In particular vitamin C and E, which act as antioxidants, have actually been shown to hamper the body’s adaptation to exercise training. Two recent studies found that people who took large amounts of the two vitamins (1000mg/day of vitamin C and 267mg/day of vitamin E) showed no improvement in aerobic fitness or exercise performance.

This level of consumption was 250 times the recommended dietary allowance for vitamin C and 80 times that for vitamin E – though well within the range of commercially available supplements.

The study produced another important finding. Two benefits of taking regular exercise are that human bodies become more sensitive to insulin, meaning the person is less likely to get diabetes; and they can produce more energy, through creating more of the “work horse” units in cells that are known as mitochondria.

The people in the study who took the vitamins found that these benefits were attenuated to some extent. This suggests that these supplements may do more harm than good, certainly if you take them in large quantities.


People don’t take caffeine to help adapt their bodies to training but rather for improved performance during a single exercise bout, such as on a competition day.

Taking caffeine supplements will indeed prolong your endurance during exercise. Coffee lovers will be happy to know that you can get the same benefits from coffee consumption, though I’m not sure if I can see folk slurping the stuff on the treadmill.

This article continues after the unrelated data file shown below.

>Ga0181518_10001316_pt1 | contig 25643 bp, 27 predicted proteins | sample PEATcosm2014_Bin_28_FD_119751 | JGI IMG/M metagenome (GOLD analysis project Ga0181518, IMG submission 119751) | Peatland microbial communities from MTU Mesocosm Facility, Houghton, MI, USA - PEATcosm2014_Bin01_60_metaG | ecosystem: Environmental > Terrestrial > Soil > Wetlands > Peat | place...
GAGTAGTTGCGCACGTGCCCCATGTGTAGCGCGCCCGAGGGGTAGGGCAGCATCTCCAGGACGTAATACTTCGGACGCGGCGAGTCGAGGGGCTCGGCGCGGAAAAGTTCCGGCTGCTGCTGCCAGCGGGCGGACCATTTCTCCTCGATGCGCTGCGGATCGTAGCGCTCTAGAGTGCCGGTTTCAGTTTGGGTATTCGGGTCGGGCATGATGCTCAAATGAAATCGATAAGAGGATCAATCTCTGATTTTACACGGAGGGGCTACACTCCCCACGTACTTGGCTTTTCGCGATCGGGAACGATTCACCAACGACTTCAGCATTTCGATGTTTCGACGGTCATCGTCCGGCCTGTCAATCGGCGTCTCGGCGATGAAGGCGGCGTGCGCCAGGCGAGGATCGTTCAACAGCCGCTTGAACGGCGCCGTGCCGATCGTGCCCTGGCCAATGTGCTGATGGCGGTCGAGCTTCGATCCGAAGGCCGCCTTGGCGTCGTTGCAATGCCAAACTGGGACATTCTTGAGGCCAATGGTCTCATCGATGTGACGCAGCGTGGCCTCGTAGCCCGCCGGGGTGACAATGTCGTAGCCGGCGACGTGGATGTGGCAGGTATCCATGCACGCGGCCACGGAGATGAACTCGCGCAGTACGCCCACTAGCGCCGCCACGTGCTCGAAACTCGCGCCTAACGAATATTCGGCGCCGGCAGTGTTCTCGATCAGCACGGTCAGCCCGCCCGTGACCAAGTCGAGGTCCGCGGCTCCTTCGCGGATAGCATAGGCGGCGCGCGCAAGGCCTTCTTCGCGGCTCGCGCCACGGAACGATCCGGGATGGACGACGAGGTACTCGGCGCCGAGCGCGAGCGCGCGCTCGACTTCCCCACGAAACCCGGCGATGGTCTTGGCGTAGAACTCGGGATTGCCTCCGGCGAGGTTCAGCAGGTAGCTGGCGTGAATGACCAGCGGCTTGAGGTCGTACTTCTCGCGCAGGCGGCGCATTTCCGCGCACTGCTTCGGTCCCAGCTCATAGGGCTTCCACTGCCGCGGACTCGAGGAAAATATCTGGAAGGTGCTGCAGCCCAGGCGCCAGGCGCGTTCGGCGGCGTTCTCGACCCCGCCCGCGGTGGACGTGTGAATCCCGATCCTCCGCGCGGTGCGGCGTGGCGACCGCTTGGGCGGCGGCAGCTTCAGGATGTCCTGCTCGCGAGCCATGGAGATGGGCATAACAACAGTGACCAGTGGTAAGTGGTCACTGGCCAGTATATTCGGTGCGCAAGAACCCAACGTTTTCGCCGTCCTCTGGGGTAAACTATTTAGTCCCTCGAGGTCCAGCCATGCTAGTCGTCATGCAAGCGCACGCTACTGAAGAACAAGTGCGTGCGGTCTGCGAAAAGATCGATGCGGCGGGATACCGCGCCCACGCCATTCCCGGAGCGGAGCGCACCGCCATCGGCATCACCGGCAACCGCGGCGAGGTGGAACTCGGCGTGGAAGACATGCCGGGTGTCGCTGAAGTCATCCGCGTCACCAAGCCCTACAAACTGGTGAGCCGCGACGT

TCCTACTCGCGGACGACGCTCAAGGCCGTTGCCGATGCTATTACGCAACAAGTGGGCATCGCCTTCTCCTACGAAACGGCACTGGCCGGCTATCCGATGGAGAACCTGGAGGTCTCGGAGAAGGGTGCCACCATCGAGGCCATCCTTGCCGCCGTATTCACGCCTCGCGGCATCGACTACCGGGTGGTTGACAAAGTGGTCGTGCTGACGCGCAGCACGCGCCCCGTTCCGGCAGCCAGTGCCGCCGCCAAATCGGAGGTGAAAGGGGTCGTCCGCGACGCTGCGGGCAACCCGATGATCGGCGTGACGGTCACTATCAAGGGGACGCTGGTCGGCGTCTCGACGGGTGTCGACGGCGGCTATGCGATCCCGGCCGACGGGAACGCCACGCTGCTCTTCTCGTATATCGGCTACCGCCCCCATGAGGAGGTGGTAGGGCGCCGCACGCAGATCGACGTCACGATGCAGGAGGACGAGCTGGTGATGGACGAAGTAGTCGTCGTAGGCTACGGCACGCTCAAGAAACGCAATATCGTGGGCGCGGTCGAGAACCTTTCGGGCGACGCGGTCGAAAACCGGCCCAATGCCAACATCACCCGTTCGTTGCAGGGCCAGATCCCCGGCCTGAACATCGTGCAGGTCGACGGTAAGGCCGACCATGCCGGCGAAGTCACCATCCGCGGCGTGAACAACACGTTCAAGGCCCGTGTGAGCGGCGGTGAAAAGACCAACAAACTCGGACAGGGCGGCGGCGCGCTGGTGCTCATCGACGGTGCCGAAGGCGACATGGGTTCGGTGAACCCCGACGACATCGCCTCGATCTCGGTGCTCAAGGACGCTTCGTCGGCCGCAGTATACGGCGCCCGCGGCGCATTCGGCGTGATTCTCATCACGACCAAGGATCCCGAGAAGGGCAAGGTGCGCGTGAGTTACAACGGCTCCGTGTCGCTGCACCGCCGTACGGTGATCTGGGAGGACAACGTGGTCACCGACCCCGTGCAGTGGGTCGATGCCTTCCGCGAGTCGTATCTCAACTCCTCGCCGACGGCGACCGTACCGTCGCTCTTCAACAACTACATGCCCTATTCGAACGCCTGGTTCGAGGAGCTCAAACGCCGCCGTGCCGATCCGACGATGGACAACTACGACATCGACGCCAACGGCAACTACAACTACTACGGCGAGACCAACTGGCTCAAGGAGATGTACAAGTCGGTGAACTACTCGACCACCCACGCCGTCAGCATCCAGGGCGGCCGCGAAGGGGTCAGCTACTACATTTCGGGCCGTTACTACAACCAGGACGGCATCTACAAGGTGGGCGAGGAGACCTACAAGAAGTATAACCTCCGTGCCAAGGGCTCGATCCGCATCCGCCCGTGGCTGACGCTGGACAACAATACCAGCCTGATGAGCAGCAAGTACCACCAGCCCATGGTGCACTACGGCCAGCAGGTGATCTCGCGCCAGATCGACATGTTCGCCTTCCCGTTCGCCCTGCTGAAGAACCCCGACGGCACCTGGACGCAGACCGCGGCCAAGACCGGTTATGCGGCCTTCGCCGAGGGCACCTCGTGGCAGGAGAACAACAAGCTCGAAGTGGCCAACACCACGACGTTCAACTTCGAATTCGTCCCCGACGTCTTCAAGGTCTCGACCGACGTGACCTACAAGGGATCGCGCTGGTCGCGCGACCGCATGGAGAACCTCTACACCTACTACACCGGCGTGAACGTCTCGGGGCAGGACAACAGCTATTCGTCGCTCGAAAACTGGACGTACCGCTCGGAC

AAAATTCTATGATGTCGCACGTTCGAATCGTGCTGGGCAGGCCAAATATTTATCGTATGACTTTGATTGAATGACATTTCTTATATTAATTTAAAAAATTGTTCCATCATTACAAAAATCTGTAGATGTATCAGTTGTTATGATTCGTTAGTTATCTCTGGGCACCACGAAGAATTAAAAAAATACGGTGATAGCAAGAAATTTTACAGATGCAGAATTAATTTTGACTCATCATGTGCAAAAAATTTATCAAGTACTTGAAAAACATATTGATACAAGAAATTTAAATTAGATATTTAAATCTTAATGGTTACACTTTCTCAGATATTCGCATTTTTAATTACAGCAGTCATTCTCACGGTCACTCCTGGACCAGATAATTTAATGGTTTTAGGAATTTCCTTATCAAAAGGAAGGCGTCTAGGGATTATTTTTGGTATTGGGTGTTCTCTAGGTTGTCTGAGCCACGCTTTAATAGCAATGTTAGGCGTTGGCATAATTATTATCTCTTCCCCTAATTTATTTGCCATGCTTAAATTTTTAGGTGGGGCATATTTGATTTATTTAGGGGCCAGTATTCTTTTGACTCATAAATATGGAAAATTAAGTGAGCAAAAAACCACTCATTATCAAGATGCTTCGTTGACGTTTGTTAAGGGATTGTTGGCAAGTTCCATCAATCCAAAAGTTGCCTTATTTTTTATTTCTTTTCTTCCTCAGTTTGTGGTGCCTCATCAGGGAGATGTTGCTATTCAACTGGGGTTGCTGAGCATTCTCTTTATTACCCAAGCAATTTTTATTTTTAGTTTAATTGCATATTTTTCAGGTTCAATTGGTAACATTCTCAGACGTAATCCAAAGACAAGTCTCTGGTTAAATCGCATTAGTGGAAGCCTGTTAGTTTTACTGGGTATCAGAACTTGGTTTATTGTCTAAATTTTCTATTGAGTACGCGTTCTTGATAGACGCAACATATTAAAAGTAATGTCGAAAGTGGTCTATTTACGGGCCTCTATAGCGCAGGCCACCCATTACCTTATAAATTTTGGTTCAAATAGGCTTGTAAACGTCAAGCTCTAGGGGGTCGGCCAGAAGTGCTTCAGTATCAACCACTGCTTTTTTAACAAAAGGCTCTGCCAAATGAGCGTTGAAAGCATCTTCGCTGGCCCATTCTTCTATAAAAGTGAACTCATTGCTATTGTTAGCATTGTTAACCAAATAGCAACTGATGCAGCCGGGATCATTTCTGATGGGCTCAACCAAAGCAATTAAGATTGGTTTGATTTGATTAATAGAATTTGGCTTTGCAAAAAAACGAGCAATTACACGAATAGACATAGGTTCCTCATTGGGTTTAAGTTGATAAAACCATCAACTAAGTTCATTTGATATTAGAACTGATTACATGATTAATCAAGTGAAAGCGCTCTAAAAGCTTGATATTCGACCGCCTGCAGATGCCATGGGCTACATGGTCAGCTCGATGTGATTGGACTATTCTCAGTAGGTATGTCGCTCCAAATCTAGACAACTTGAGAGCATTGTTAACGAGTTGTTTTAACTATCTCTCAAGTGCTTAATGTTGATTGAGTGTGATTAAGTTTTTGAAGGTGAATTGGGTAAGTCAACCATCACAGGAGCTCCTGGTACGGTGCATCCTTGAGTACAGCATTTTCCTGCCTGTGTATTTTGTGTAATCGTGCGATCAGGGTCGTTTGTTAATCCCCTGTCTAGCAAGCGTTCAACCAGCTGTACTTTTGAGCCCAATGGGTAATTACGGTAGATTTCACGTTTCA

Energy drinks

Carbohydrate-based drinks have been around for a long time, having long been seen as worthwhile because of the way they increase the delivery of energy to the body and give it better hydration. But in recent years the evidence supporting their ability to improve acute exercise performance has been called into question.

While I am confident these drinks will be of use during prolonged intense exercise for durations of around two hours, they are often consumed during shorter duration exercise when they are likely to have little benefit.

Energy drinks R Us! Michael Jurena, CC BY-SA

There has also been a lot of concern in recent years about young children consuming these drinks, while performing little exercise, and unwittingly increasing their sugar and calorie consumption and possibly contributing to the obesity crisis. These drinks also often contain caffeine, which is not recommended for children either.

Other supplements

There are several other supplements available which claim to be of benefit to exercisers. These may include things like beta-alanine, fish oil, conjugated linoleic acid, L-carnitine, L-arginine, nitrate and vitamin D. Current evidence would suggest there is no apparent benefit in taking such supplements.

Supplement contamination

In a recent study 10% of supplements tested contained banned products, such as steroids. Clearly this is not only a concern for potentially failing a drugs test if exercising competitively but also it is extremely concerning to me that these substances could be in health products that can be picked up from your local supermarket.

In short, this takes us close to where we started. Nutrition products can benefit people that work out, but there’s so much misinformation that you may well be wasting money or even undermining your body’s performance.

If the question is, “what supplements should I take to enhance my exercise training?”, the simple answer is: Nothing. Exercise, have a balanced diet and enjoy it!